BRITTANIA – Review by Susan Granger
If you’re still suffering Game of Thrones withdrawal, let me recommend this nine-part series from Europe’s Sky Atlantic, owned by Comcast. There’s war, family intrigue and witchcraft – aplenty.
In 55 BC, Julius Caesar invaded Britannia to exploit the island’s legendary tin deposits. But – after facing the wrath of barbaric Druids – he soon departed, noting: “Druids conduct public and private sacrifices and interpret all matters of religion…sacrificing fellow Gauls by burning them alive inside giant wicker cages.”
(That brutal ritual was vividly depicted in Robin Hardy’s folk horror film The Wicker Man.)
Some 90 years later – in 43 AD – Roman legions returned and discovered warring Celtic tribes. There are the Regni, ruled by Queen Antidia (Zoe Wanamaker), and the Canti, governed by King Pellenor (Ian McDiarmid) – plus ruthless Druids, led by shaman-like Veran (Mackenzie Crook).
The marching Roman invaders with “SPQR” on their banners are led by Gen. Aulus Plautius (David Morrissey), who proclaims “Behold, gods of Britannia! I am Rome! And where I walk is Rome!”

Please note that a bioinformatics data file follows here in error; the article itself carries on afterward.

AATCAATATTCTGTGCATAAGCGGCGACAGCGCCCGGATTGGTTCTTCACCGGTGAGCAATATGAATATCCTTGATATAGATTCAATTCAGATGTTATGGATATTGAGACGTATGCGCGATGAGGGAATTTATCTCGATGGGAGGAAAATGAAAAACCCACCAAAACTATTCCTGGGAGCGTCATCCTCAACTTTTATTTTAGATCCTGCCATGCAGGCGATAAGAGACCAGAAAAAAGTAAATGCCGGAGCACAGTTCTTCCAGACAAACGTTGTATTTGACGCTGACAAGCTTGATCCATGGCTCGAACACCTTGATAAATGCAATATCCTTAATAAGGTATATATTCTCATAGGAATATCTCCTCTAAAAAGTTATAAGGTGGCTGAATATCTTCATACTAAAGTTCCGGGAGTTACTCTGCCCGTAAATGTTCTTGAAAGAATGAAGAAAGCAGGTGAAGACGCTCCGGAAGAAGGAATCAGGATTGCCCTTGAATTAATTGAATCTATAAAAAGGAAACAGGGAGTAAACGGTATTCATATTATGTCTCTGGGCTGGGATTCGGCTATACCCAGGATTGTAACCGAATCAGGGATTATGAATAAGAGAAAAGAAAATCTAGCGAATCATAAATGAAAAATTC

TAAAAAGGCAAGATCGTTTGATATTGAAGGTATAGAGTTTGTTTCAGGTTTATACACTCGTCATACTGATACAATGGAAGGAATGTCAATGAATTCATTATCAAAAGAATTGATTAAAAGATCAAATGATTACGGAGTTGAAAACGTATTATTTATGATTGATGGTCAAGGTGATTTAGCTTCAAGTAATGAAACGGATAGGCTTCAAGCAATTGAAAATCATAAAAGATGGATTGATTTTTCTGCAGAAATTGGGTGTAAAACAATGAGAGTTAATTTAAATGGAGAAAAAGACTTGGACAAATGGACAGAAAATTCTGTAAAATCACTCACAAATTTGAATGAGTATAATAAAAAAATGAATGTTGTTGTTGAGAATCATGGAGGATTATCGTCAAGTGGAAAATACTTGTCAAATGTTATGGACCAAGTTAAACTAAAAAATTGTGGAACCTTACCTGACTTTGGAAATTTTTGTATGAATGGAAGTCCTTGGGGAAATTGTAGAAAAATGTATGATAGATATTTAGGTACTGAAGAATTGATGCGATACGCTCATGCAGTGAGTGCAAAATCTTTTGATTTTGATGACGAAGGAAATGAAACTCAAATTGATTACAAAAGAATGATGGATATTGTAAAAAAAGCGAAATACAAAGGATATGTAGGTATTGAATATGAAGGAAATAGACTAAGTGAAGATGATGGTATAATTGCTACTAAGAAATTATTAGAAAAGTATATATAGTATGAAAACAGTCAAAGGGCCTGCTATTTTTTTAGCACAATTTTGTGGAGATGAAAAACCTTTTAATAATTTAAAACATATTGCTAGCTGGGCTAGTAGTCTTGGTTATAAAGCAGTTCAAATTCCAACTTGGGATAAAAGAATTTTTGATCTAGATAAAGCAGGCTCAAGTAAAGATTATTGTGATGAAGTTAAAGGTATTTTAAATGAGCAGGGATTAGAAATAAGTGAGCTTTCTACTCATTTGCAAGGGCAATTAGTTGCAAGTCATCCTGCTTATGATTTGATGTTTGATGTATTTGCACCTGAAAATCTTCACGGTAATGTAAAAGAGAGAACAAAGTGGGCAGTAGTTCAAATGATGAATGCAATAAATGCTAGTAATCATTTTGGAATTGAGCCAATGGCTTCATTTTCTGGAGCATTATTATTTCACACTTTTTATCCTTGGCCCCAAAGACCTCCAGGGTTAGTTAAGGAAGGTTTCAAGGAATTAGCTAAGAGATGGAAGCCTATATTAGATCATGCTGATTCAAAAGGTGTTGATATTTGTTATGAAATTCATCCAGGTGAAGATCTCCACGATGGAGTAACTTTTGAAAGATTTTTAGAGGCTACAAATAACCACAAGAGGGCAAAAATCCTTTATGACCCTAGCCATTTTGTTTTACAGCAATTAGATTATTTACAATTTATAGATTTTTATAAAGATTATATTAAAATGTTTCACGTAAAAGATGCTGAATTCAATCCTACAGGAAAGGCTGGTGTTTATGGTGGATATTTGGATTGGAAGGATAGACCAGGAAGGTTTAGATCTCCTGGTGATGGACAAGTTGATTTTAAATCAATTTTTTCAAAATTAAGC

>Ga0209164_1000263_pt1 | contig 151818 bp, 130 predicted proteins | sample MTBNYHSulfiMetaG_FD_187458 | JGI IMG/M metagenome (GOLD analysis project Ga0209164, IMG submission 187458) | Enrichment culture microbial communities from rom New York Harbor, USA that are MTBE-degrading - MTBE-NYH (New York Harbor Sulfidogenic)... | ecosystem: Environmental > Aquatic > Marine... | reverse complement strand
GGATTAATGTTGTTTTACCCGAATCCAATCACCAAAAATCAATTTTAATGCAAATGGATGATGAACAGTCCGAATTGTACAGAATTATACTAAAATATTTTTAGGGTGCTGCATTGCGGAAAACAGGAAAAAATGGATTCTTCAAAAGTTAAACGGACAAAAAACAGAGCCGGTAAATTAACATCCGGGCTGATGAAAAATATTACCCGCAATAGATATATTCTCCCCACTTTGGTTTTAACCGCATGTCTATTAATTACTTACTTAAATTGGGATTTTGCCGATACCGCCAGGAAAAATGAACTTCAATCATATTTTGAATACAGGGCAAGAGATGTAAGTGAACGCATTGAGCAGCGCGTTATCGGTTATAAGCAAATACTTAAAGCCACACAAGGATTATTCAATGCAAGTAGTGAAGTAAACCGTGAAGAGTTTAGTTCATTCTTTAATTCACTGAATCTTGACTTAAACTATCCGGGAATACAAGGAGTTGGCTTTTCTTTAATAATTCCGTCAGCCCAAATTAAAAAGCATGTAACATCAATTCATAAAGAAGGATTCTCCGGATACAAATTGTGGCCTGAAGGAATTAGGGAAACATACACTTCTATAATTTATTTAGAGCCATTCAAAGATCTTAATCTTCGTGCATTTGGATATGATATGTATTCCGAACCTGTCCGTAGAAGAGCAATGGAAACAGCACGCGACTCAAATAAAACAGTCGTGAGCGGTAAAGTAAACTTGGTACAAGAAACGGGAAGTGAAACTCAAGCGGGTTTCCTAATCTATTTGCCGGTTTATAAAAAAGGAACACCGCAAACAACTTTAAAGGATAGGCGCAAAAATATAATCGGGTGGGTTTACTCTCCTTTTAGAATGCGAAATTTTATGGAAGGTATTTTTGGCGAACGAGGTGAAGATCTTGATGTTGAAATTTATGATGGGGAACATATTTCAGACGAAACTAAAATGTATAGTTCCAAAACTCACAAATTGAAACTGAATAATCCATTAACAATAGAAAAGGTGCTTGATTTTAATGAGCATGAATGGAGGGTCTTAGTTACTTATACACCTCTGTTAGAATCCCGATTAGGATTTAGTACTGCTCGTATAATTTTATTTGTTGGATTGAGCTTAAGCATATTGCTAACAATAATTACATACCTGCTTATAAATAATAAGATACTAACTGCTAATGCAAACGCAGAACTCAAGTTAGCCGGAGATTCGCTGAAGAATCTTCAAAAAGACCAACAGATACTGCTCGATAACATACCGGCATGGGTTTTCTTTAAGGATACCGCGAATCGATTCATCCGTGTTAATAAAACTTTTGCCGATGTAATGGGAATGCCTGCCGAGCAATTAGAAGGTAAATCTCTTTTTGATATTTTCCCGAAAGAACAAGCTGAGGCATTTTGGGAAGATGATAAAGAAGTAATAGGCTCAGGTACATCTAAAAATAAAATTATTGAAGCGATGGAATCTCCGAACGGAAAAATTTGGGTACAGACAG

Amid the blood feuds, treacherous decapitations and secret alliances, there’s 16 year-old Cait (Eleanor Worthington-Cox), introduced in an interrupted Celtic girlhood-to-womanhood ritual on the Summer Solstice, along with a wandering Druid outcast Divis (Nikolaj Lie Kaas) who exerts strange mind-control over those he encounters.
There’s Antida’s eunuch son Gildas (Joe Armstrong) and regal Amena (Annabel Scholey), a manipulative Canti who plays her two husbands against each other. Perhaps the most compelling character is King Pellenor’s rebellious, red-haired daughter Kerra (Kelly Reilly, familiar as Kevin Costner’s daughter on “Yellowstone”).
Writers Jez Butterworth, Tom Butterworth and James Richardson use the Druids’ murky, nature-worshipping, pagan history as a launching point for this fictional fantasy.
The language the Druids speak is ancient Welsh, which is still used in Wales. And the song during the introductory credits is “Hurdy Gurdy Man,” released in 1968 by singer/songwriter Donovan Leitch.
On the Granger Gauge of 1 to 10, “Britannia” is a blood-soaked, sword ‘n’ sorcery 7 – available on Amazon Prime.